Pest Control News

Friday, 31 August 2018

Increase in Wasps

Increase in Wasps

Have you noticed more wasps buzzing around this summer? 

Although an increase of wasps was expected in 2018 due to the two-year cycle, the hot weather has enhanced an influx of wasp production! Their nest is built in the Spring and is very well established by this time of year. As we are at the end of August and the beginning of September, now is the prime time for wasps to become more of a nuisance whilst they forage for sweet treats. It is now that they are looking for preferred food for the young wasps including fruits as a favourite. Due to the change in weather in these months and fruits begin to fall and begin to degrade, this is a great food source for wasps. This degrading fruit contains some level of alcohol which makes wasps more confident and sometimes more aggressive.  

Interestingly, when a wasp feels threatened it emits pheromones which signals to other wasps that back up is required. This is why it is important not to disturb a nest. Wasps do not die after one sting, they can actually sting many times. 

If you come into contact with a wasp, it is advised to remain calm and slowly move away. If you are obviously agitated, then a wasp may feel threatened and could sting to defend itself. 

If you see many wasps in one particular area, there could be a nest nearby or a tasty food source. If there is a nest, we suggest you give us a call as it can be dangerous to try and remove a nest by yourself. Our professional team can come and have a look at the nest and offer suggestions on how best to deal with it.

Please do not hesitate to get in touch via email or phone for a quote today.

Wednesday, 15 August 2018

Asian Hornets

News Blast---Asian Hornets

Summer months means sitting outside, enjoying the sunshine, long warm evenings for socialising, the last thing you need is to be harassed by a wasp/hornet. Here you will find some interesting information about a new species to the UK called the Asian hornet and a little bit about why they are not so welcome!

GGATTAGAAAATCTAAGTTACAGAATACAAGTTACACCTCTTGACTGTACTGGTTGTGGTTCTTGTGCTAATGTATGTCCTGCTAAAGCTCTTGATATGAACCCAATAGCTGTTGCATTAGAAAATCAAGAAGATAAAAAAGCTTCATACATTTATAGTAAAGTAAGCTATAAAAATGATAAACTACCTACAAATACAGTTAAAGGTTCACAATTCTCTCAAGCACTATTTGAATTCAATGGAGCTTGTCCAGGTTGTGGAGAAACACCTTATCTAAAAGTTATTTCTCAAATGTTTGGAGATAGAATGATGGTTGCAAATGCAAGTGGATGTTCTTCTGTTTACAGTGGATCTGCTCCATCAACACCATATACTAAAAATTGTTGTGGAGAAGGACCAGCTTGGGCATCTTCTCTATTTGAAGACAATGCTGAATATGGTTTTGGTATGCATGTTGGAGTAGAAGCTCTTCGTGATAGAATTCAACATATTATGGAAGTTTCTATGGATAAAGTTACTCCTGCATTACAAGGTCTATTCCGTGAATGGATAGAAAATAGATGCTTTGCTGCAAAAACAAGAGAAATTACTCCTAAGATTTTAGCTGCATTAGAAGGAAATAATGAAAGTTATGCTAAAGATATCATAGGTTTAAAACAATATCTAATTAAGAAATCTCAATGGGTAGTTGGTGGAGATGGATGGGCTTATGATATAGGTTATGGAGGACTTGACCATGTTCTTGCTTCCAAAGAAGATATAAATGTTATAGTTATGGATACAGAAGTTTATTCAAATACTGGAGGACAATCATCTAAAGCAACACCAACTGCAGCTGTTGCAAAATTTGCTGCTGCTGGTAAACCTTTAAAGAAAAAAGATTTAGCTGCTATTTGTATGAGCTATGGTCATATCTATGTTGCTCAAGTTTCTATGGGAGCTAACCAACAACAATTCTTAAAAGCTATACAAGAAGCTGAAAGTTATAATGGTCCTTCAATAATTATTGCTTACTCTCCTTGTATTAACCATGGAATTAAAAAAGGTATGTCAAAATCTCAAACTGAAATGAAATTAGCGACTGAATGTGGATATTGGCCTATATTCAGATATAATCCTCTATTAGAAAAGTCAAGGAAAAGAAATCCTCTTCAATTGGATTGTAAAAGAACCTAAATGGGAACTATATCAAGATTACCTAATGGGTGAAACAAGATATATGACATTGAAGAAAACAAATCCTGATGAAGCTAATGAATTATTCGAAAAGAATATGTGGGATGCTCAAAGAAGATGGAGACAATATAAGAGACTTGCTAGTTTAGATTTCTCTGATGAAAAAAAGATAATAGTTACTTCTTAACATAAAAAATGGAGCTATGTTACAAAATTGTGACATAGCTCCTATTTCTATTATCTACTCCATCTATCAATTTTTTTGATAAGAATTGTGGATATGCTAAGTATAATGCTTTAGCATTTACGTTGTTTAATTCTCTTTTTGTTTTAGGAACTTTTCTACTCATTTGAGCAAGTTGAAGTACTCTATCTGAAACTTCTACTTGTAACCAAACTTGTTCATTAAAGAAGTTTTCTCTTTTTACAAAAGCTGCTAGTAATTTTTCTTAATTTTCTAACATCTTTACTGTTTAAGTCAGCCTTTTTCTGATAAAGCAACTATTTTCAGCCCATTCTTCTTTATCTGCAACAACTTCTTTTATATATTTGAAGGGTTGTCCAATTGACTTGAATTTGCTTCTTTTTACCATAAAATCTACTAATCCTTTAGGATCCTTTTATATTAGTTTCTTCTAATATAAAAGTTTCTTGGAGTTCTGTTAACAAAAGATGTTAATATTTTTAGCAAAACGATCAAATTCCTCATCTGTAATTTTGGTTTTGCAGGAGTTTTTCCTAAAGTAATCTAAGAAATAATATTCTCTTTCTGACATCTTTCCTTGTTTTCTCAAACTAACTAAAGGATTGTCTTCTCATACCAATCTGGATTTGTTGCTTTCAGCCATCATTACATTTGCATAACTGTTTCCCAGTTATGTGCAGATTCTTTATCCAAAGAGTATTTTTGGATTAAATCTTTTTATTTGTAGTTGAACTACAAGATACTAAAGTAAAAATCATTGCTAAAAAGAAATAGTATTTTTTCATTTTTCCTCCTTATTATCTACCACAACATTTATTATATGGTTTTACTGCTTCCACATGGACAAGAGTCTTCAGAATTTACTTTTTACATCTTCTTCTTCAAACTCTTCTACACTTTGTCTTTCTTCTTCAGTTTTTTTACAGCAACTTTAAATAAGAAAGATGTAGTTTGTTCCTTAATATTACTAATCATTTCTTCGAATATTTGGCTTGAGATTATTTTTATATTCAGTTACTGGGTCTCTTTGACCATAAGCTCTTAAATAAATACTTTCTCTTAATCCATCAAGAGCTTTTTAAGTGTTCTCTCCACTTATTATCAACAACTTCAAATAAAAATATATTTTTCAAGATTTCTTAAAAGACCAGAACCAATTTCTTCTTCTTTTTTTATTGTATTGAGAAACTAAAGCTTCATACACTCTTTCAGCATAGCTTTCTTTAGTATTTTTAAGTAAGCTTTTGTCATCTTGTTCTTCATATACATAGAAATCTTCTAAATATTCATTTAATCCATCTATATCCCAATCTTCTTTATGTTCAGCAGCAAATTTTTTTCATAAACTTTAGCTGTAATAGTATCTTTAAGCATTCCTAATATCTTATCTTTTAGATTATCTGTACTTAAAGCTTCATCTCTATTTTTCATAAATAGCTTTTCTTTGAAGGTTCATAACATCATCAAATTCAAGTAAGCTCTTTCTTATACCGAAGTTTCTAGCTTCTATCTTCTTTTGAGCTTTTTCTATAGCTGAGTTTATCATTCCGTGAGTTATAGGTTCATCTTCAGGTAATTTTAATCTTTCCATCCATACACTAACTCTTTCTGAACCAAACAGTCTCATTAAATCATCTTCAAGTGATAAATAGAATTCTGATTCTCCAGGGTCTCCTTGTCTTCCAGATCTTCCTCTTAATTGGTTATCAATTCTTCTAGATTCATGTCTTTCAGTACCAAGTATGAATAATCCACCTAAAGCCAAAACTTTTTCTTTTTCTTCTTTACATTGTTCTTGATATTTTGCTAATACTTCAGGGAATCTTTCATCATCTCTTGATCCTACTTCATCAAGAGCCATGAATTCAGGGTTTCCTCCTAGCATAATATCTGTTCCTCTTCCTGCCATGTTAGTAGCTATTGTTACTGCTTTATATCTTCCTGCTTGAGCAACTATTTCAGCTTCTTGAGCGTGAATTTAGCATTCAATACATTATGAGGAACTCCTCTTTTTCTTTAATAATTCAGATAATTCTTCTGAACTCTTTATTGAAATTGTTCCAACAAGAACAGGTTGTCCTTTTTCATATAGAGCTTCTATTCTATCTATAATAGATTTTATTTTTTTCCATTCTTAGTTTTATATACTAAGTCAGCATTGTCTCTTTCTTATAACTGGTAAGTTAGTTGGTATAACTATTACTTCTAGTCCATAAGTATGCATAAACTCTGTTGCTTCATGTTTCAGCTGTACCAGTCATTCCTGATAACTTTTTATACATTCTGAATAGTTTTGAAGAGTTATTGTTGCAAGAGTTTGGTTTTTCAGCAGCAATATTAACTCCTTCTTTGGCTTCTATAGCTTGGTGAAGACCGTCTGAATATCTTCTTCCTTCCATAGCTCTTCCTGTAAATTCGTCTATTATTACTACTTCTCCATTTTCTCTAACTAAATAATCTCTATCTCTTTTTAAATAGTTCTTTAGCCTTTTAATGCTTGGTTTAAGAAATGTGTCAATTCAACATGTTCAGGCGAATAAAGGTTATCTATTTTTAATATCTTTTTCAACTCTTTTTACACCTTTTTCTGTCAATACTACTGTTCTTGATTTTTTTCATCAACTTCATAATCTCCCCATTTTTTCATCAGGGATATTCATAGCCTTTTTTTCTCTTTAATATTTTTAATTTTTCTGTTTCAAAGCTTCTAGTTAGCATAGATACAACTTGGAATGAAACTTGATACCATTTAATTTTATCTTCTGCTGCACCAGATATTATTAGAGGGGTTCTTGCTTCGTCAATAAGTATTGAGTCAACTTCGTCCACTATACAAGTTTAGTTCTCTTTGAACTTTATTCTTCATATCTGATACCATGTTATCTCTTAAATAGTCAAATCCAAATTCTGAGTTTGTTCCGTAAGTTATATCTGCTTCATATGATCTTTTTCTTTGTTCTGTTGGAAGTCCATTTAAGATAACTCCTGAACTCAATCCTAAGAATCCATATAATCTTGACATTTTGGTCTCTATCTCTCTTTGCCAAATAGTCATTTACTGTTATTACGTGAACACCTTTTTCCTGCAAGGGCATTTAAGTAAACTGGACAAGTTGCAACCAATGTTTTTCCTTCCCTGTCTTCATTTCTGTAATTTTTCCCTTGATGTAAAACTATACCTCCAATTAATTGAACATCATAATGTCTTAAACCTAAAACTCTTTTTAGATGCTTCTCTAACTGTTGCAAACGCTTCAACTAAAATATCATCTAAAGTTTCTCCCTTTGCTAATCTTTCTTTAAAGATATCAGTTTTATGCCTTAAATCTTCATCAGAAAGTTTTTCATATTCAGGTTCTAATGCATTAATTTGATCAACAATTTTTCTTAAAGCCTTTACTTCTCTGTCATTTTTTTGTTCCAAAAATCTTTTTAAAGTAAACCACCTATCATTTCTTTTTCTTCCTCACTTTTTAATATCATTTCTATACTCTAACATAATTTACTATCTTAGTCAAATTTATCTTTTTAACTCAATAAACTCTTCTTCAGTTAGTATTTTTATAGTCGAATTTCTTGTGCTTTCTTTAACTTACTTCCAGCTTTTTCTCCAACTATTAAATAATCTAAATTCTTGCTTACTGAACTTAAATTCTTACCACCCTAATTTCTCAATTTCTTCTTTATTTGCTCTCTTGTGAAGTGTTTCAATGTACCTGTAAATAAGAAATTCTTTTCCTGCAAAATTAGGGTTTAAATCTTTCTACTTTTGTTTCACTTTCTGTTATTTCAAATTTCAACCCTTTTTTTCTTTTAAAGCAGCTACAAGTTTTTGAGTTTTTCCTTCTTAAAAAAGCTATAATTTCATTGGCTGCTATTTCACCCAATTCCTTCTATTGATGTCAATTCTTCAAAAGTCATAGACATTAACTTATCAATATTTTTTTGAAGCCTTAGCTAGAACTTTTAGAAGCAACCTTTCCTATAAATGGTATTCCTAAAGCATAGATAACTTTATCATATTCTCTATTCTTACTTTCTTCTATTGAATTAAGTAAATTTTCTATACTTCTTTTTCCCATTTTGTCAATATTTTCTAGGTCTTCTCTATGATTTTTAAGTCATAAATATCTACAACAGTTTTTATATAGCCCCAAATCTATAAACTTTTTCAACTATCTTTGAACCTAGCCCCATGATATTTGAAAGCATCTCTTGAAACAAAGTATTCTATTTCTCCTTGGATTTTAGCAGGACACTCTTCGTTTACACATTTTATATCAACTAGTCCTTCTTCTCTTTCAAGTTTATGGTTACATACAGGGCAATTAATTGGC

Asian hornets were first sighted in the UK in 2016. Although these sightings may be few and far between, these hornets pose a huge threat to our native honey bees and pollinators. Asian hornets are considered an invasive species. As we enter August, Asian hornets are at their peak for activity. With the warm months preceding and more to follow, it is important to keep an eye out! 

So what does an Asian hornet look like? They are typically smaller than native UK hornets. They have black/brown bodies with one yellow ring near the tail end, with yellow tipped legs and an orange face with red eyes. 

Here are some tips to try and avoid meeting one. Like other stinging insects, they are attracted to food and drink so it is good practice to clean up any spillages in the kitchen and remove any food off counter tops. In the early summer months they are particularly attracted to ‘sweetness’, so things like fresh fruit is a favourite for them. Ensure rubbish bin lids are secure and away from doorways and windows. 

Please do not hesitate to get in touch with us should you require advice or our services.

Call us now on :

01233 210782

Canterbury & Whitstable
01227 389563

01304 508334

Folkstone & Hythe
01303 201493

01474 878927

01622 829269

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01795 883217

Tunbridge Wells
01892 731230

Tonbridge & Sevenoaks
01732 590169

07879 473298